Tackling the issue, head-on, is now imperative. Success urgently demands, not more process, but more results. That means a clear plan to reach a comprehensive peace – one that builds on the achievements of previous negotiations. And there must also be a vigorous leadership commitment, to ensure negotiations move fast, towards
reconciliation on the basis of the two-state solution.
We do not have time to engage in yet another open-ended process. We have seen what comes of process without progress. Every missed opportunity has alienated more people on both sides. Such a course increases distrust and difficulties and fuels those who seek to carry the parties down the path of confrontation.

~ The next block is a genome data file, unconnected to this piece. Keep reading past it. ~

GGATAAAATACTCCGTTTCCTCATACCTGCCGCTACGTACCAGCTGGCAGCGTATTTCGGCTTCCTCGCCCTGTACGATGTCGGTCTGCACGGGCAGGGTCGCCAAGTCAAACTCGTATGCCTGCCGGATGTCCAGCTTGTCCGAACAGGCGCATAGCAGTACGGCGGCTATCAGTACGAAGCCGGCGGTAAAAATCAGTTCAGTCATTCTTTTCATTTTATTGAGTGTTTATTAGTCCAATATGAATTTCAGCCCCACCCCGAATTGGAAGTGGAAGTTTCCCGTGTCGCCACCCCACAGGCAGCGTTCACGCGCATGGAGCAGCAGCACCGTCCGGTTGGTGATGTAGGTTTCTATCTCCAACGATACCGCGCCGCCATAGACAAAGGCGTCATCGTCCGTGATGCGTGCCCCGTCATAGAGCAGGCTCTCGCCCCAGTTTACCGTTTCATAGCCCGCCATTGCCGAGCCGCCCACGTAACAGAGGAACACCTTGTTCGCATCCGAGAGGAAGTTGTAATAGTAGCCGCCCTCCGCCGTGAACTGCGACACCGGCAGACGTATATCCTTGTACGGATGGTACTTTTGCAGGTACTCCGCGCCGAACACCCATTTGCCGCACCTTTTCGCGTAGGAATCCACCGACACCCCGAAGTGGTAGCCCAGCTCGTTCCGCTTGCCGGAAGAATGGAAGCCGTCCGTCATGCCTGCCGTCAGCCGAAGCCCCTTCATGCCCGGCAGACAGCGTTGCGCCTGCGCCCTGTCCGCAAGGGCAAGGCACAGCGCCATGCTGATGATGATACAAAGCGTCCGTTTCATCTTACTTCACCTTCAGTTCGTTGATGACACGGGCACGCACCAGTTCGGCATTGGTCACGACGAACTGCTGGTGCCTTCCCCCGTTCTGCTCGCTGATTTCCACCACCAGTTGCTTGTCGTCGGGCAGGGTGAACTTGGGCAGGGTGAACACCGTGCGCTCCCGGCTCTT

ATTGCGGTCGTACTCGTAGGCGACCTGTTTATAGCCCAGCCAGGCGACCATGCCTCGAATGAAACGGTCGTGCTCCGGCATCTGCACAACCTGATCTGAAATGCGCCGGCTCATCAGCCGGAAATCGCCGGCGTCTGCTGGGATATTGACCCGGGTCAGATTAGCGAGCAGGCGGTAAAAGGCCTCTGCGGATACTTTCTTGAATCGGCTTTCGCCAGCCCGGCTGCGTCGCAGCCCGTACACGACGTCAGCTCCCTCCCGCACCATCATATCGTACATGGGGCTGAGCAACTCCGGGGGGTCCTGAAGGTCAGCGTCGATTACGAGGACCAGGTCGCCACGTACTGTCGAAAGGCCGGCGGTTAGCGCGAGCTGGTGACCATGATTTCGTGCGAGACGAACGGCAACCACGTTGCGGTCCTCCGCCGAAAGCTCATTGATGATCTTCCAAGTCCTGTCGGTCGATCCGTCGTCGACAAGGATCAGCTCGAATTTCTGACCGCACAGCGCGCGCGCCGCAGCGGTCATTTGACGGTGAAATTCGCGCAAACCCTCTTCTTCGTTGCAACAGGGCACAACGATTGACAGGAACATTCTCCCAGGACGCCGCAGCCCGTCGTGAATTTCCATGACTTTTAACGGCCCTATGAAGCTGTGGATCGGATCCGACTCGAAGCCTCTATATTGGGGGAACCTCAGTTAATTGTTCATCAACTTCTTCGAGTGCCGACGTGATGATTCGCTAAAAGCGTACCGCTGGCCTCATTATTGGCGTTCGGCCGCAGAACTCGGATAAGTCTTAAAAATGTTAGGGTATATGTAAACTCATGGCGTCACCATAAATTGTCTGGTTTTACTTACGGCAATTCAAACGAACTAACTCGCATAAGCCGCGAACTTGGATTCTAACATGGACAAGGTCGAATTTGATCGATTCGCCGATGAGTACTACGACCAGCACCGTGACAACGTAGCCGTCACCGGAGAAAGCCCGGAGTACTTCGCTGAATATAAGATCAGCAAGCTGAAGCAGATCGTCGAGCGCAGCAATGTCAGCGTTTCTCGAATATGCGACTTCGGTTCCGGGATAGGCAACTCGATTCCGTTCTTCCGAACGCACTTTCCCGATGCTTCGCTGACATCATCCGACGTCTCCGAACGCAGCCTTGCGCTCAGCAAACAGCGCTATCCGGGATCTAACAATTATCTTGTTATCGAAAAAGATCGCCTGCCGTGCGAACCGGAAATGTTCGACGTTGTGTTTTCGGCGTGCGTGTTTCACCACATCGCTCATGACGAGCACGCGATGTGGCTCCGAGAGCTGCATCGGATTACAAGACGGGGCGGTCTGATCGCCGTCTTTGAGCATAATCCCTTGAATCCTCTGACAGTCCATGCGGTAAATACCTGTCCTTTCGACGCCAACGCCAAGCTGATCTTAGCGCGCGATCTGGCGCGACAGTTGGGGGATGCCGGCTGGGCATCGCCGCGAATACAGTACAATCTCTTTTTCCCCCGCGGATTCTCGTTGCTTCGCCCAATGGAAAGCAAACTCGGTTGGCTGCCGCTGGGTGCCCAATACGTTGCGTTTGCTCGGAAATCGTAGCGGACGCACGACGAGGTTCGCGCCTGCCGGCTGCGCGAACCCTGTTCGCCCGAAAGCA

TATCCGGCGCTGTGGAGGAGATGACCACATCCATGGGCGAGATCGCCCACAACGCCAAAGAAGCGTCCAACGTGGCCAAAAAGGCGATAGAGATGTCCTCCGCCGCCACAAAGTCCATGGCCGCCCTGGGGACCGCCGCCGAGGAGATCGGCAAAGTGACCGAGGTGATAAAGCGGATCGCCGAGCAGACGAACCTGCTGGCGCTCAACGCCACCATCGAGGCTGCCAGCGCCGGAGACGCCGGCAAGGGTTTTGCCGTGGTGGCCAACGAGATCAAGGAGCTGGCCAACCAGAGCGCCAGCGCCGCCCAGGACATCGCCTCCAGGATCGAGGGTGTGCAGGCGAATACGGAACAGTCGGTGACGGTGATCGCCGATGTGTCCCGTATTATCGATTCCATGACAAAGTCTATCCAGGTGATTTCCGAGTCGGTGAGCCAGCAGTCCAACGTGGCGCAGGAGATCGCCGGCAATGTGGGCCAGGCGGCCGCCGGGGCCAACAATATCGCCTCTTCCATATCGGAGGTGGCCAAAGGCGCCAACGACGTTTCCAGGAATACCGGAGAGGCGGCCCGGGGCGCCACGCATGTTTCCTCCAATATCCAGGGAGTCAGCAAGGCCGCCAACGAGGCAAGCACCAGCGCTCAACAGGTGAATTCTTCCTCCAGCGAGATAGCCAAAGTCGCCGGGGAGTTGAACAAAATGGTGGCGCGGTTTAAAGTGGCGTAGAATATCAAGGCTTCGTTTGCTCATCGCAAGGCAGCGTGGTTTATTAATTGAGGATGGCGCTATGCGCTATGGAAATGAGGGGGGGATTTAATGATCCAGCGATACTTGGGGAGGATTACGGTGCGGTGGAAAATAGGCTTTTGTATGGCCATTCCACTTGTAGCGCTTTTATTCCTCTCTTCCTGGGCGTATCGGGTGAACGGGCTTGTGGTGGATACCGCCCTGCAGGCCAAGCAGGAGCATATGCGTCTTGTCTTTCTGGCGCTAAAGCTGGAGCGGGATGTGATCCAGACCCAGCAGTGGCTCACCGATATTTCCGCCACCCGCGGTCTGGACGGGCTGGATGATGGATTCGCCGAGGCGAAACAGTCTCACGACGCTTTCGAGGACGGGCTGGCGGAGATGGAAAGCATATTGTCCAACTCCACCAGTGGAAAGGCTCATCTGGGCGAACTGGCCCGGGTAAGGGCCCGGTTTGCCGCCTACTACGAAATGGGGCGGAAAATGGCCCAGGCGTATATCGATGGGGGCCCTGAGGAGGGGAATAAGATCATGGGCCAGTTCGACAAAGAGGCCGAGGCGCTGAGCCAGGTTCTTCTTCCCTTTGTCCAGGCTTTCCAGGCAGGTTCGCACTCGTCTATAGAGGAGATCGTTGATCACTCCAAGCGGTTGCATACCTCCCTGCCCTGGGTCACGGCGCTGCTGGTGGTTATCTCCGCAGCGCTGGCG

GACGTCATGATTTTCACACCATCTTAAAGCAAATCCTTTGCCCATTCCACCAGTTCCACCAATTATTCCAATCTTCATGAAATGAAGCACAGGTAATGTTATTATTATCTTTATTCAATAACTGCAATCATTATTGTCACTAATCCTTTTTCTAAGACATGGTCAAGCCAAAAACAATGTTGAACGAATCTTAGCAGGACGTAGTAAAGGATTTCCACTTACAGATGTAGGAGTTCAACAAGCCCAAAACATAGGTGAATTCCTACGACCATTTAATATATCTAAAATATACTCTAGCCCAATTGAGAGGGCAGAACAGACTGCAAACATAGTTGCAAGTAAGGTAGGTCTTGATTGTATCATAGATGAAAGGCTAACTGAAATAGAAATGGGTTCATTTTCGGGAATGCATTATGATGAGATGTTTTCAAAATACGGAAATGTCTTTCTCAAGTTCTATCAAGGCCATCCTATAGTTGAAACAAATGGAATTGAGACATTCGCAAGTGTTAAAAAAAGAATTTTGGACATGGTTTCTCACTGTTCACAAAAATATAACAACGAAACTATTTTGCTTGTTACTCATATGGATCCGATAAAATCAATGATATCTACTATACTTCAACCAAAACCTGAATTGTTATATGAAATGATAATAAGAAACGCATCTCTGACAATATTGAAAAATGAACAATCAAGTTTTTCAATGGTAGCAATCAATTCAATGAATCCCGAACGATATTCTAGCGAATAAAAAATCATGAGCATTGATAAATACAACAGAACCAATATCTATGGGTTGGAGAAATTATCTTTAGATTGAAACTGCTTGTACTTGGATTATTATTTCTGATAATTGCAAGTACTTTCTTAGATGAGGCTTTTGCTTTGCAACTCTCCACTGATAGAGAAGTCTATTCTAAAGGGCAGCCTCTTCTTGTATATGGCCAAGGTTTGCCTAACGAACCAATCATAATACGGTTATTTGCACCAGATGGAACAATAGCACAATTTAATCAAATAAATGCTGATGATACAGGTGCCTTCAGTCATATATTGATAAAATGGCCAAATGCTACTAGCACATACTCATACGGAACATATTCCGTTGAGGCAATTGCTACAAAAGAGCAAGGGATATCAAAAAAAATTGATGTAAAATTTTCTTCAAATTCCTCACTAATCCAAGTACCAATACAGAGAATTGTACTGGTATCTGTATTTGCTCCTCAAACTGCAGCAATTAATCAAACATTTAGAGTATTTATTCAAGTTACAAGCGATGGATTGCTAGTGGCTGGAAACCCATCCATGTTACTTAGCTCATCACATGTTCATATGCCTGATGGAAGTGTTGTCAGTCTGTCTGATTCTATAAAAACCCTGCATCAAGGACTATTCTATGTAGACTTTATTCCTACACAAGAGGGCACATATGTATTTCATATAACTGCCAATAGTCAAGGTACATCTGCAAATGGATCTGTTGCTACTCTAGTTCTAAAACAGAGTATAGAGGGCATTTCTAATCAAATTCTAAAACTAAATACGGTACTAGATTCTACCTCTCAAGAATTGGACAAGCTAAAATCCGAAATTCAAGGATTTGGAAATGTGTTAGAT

Yet this path cannot help either party get where it needs to be. For Palestinians to reap the promise of the 21st century, for Israelis to achieve the enduring security they seek, there must be an end … to occupation and confrontation … to settlement building … to unilateral actions in Jerusalem. There must be a settlement that fulfils the legitimate rights of both parties – the right of Palestinians to statehood, and the right of Israelis to security.
One of the vital functions the United States can play right now, is to help its friends
think and act in these strategic terms. That means keeping the focus on where the parties want to be – in ten, twenty, thirty years and more; the hopes and horizons for themselves and their children – and then setting a direction towards that future, now.